Eventually we arrived at Tula. Shane and I walked across a spillway his father had constructed one small trailer filled with dirt at a time to create a private fishpond. Larry wrote about this too. On the other side of the pond, tucked among tall pines and leafy oaks, stood the shack, Larry called it, meant to be his writing home away from home. He died before making much use of the place. A typewriter sat by the window, a rolodex on the desk. Shane told me I could take pictures, but I didn’t want a camera to intrude. I told myself to pay attention, though I doubted I’d ever write about this evening.
The twilight was noisy with crickets and frogs. Shane and I sat on a pier and shared another drink. Before full dark, we visited Larry’s grave. I knew he was buried at Tula and wondered how I’d feel upon seeing the site. I was not overcome with awe. This was my writing hero, but he was someone’s father, husband, son. A flesh and blood person like those in his stories. Looking around the property, I recalled a line from Larry’s essay “By the Pond,” which goes, “It’s one thing to have a life in a place, and to be happy in it is quite another.”
Back in Yocona, while the Brown grandchildren helped bottle fresh cow’s milk, Billy Ray grilled steaks and hot dogs and hunks of venison wrapped in bacon. We ate with our hands, drank cold beers. I stayed past midnight listening to Shane and Billy Ray tell stories about their father. Just like Larry’s writing, the brothers were generous and funny. I told them the greatest compliment I ever received was from a writer who knew their father and said he suspected Larry would’ve liked me too. The brothers agreed with this assessment. Had I not been so full of meat and beer, I might’ve floated on up to heaven right then.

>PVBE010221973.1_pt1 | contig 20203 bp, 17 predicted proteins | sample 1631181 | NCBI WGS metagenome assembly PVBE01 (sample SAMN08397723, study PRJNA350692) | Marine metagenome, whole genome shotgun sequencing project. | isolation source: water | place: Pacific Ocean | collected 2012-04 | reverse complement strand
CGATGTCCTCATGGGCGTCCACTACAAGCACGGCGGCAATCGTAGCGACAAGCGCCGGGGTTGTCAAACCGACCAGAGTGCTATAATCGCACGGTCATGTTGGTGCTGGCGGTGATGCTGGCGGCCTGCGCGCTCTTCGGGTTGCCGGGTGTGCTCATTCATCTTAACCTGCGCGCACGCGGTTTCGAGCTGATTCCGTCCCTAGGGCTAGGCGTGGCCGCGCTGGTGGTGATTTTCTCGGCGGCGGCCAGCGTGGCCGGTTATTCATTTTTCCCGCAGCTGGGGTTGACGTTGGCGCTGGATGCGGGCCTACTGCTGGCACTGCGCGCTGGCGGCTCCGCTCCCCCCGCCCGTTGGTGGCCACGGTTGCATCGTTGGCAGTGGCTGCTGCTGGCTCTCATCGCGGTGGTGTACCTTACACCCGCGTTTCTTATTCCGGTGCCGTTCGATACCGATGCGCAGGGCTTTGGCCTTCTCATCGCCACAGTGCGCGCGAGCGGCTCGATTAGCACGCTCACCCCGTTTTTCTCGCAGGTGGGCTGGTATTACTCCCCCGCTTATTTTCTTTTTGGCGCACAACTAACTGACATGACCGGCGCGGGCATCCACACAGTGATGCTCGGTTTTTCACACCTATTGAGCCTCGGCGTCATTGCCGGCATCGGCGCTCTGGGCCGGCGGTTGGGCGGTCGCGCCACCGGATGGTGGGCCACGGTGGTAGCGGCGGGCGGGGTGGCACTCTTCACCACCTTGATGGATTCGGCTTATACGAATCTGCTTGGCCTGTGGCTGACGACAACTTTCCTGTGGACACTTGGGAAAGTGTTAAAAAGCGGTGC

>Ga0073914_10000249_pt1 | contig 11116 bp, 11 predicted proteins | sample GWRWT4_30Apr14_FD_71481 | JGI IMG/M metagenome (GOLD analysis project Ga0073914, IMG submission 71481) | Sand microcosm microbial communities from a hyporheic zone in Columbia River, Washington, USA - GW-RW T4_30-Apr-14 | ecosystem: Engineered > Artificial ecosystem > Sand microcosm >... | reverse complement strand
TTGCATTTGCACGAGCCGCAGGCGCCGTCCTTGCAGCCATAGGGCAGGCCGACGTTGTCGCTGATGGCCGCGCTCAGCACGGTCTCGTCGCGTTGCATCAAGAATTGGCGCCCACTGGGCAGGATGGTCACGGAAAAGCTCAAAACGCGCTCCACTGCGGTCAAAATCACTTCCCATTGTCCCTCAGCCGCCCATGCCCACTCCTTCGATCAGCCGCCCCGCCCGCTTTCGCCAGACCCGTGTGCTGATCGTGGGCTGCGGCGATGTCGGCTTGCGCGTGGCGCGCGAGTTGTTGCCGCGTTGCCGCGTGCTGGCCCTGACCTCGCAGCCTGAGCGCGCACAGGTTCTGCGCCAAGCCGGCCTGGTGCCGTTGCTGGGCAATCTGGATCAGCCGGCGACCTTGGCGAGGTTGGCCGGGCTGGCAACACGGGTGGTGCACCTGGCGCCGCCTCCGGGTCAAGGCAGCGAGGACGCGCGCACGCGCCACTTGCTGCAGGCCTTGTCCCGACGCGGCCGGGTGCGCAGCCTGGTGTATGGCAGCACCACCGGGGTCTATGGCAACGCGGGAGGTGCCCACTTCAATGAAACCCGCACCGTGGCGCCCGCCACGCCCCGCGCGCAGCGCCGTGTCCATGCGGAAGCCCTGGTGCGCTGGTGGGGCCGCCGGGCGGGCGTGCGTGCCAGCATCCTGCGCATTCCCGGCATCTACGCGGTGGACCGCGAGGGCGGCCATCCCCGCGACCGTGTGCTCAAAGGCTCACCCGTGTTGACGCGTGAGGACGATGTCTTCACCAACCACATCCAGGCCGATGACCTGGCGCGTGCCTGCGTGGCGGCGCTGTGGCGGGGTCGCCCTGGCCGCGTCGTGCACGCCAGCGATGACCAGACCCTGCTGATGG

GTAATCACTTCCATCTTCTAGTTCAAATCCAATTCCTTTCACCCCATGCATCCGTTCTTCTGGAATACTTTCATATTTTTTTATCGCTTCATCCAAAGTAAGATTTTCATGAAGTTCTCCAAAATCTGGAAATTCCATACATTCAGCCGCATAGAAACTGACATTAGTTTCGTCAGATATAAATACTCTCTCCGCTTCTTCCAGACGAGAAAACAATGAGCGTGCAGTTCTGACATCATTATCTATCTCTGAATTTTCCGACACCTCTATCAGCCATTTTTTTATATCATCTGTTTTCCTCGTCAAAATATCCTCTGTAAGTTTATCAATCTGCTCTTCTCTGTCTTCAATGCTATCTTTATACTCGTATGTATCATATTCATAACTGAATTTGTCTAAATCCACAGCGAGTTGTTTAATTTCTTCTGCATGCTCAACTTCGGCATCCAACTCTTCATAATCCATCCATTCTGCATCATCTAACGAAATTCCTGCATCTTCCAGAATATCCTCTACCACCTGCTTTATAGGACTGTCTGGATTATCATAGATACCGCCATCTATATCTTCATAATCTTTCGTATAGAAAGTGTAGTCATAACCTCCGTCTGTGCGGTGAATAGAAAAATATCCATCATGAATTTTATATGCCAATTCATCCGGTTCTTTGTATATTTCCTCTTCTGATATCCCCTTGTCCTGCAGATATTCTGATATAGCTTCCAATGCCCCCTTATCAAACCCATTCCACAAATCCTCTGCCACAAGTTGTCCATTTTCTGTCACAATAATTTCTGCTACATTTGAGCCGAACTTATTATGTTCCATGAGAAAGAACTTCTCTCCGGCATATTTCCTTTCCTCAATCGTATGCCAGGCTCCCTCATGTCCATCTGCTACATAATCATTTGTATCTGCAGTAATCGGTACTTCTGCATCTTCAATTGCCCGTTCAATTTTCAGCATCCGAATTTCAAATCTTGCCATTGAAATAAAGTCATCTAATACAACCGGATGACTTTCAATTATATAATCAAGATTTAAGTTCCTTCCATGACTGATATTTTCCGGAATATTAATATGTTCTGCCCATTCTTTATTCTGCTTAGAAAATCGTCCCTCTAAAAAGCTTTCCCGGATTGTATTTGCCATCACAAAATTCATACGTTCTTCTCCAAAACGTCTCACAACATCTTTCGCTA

I had a good buzz by the time I drove to my motel in Oxford—about ten miles distance. If you are not from a rural place, you may not understand the pleasure of puttering along an empty two-lane in such a gently inebriated state. I thought about calling my aunt Jessica, but it was late and she and I had grown apart. Another line of Larry’s returned to me: “You can’t pick where you’re born or raised. You take what you’re given, whether it’s the cornfields of the Midwest or the coal mines of West Virginia, and you make your fiction out of it. It’s all you have. And somehow, wherever you are, it always seems to be enough.”
If we are to believe the title of this new book, then the stories within are about love. Remember Tiny: “He believed in Social Security and he believed that he would live a long and healthy life and he believed that his job was a form of security as solid as anything anybody could ever hope for. Sometimes he longed to drive the forklifts. Sometimes he longed to be the foreman over the assembly line where fifty people put stoves together and drilled holes with drills and inserted screws with air-driven screwdrivers and sent them on down the line, because the press department was too loud for talk and almost too loud for thought, but Tiny had only two thoughts anyway and they were, Lord, I love her, Kentucky Tavern.”
Like Tiny, I grew up in a place where love gets shown in many different ways. My aunt passes along a certain book, my father asks if I saw last night’s Braves game, my mother tells me to pray that my sister does well on an exam. They say to love someone else you must first learn how to accept and love yourself. No other writer has helped me do that—and continues to—more than Larry Brown.